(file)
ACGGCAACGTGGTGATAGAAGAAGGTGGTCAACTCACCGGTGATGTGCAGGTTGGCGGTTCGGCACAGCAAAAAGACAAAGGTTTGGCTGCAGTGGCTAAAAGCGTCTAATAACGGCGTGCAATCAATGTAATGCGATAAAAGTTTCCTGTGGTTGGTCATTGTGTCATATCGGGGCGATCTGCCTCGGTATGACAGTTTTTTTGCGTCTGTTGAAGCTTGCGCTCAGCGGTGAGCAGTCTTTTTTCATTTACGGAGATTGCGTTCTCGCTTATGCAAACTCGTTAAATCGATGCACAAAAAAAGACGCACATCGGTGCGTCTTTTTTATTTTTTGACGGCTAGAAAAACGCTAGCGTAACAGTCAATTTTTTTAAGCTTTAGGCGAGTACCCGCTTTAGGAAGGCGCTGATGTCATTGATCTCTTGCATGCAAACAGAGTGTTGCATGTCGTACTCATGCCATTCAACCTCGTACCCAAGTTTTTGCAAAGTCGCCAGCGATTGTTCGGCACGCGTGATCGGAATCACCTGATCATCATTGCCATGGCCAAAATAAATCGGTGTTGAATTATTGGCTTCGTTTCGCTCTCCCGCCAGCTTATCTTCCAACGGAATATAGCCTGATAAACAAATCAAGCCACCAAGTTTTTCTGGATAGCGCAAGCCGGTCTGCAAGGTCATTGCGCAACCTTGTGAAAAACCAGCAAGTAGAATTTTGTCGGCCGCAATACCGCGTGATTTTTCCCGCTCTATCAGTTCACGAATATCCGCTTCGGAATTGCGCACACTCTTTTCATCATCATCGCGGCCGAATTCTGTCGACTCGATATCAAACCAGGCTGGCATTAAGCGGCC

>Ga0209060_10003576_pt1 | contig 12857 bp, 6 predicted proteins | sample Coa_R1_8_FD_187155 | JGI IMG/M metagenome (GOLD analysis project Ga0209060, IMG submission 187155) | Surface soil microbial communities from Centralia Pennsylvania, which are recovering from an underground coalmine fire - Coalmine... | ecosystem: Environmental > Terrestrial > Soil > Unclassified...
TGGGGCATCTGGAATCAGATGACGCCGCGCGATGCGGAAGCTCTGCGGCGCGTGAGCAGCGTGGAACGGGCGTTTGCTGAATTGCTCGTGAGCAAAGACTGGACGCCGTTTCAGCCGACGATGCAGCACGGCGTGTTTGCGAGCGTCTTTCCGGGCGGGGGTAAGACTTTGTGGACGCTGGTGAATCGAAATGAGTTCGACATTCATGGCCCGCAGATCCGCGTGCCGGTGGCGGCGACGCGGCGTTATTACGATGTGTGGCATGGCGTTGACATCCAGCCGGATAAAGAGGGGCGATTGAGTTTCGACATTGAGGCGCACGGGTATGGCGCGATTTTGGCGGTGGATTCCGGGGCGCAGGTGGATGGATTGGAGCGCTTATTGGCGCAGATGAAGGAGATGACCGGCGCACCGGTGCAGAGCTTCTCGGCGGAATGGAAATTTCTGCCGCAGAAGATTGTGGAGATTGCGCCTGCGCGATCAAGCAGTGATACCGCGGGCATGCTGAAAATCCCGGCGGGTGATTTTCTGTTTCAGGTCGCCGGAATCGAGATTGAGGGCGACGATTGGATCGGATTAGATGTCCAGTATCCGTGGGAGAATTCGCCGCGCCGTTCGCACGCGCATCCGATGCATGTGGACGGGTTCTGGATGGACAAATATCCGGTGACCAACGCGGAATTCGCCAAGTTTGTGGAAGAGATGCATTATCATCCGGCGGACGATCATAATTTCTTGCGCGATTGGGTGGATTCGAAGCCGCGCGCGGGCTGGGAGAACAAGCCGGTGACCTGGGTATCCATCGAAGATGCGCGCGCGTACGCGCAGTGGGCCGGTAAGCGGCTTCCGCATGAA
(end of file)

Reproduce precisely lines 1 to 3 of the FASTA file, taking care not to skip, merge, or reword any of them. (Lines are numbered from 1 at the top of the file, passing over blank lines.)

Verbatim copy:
ACGGCAACGTGGTGATAGAAGAAGGTGGTCAACTCACCGGTGATGTGCAGGTTGGCGGTTCGGCACAGCAAAAAGACAAAGGTTTGGCTGCAGTGGCTAAAAGCGTCTAATAACGGCGTGCAATCAATGTAATGCGATAAAAGTTTCCTGTGGTTGGTCATTGTGTCATATCGGGGCGATCTGCCTCGGTATGACAGTTTTTTTGCGTCTGTTGAAGCTTGCGCTCAGCGGTGAGCAGTCTTTTTTCATTTACGGAGATTGCGTTCTCGCTTATGCAAACTCGTTAAATCGATGCACAAAAAAAGACGCACATCGGTGCGTCTTTTTTATTTTTTGACGGCTAGAAAAACGCTAGCGTAACAGTCAATTTTTTTAAGCTTTAGGCGAGTACCCGCTTTAGGAAGGCGCTGATGTCATTGATCTCTTGCATGCAAACAGAGTGTTGCATGTCGTACTCATGCCATTCAACCTCGTACCCAAGTTTTTGCAAAGTCGCCAGCGATTGTTCGGCACGCGTGATCGGAATCACCTGATCATCATTGCCATGGCCAAAATAAATCGGTGTTGAATTATTGGCTTCGTTTCGCTCTCCCGCCAGCTTATCTTCCAACGGAATATAGCCTGATAAACAAATCAAGCCACCAAGTTTTTCTGGATAGCGCAAGCCGGTCTGCAAGGTCATTGCGCAACCTTGTGAAAAACCAGCAAGTAGAATTTTGTCGGCCGCAATACCGCGTGATTTTTCCCGCTCTATCAGTTCACGAATATCCGCTTCGGAATTGCGCACACTCTTTTCATCATCATCGCGGCCGAATTCTGTCGACTCGATATCAAACCAGGCTGGCATTAAGCGGCC

>Ga0209060_10003576_pt1 | contig 12857 bp, 6 predicted proteins | sample Coa_R1_8_FD_187155 | JGI IMG/M metagenome (GOLD analysis project Ga0209060, IMG submission 187155) | Surface soil microbial communities from Centralia Pennsylvania, which are recovering from an underground coalmine fire - Coalmine... | ecosystem: Environmental > Terrestrial > Soil > Unclassified...
TGGGGCATCTGGAATCAGATGACGCCGCGCGATGCGGAAGCTCTGCGGCGCGTGAGCAGCGTGGAACGGGCGTTTGCTGAATTGCTCGTGAGCAAAGACTGGACGCCGTTTCAGCCGACGATGCAGCACGGCGTGTTTGCGAGCGTCTTTCCGGGCGGGGGTAAGACTTTGTGGACGCTGGTGAATCGAAATGAGTTCGACATTCATGGCCCGCAGATCCGCGTGCCGGTGGCGGCGACGCGGCGTTATTACGATGTGTGGCATGGCGTTGACATCCAGCCGGATAAAGAGGGGCGATTGAGTTTCGACATTGAGGCGCACGGGTATGGCGCGATTTTGGCGGTGGATTCCGGGGCGCAGGTGGATGGATTGGAGCGCTTATTGGCGCAGATGAAGGAGATGACCGGCGCACCGGTGCAGAGCTTCTCGGCGGAATGGAAATTTCTGCCGCAGAAGATTGTGGAGATTGCGCCTGCGCGATCAAGCAGTGATACCGCGGGCATGCTGAAAATCCCGGCGGGTGATTTTCTGTTTCAGGTCGCCGGAATCGAGATTGAGGGCGACGATTGGATCGGATTAGATGTCCAGTATCCGTGGGAGAATTCGCCGCGCCGTTCGCACGCGCATCCGATGCATGTGGACGGGTTCTGGATGGACAAATATCCGGTGACCAACGCGGAATTCGCCAAGTTTGTGGAAGAGATGCATTATCATCCGGCGGACGATCATAATTTCTTGCGCGATTGGGTGGATTCGAAGCCGCGCGCGGGCTGGGAGAACAAGCCGGTGACCTGGGTATCCATCGAAGATGCGCGCGCGTACGCGCAGTGGGCCGGTAAGCGGCTTCCGCATGAA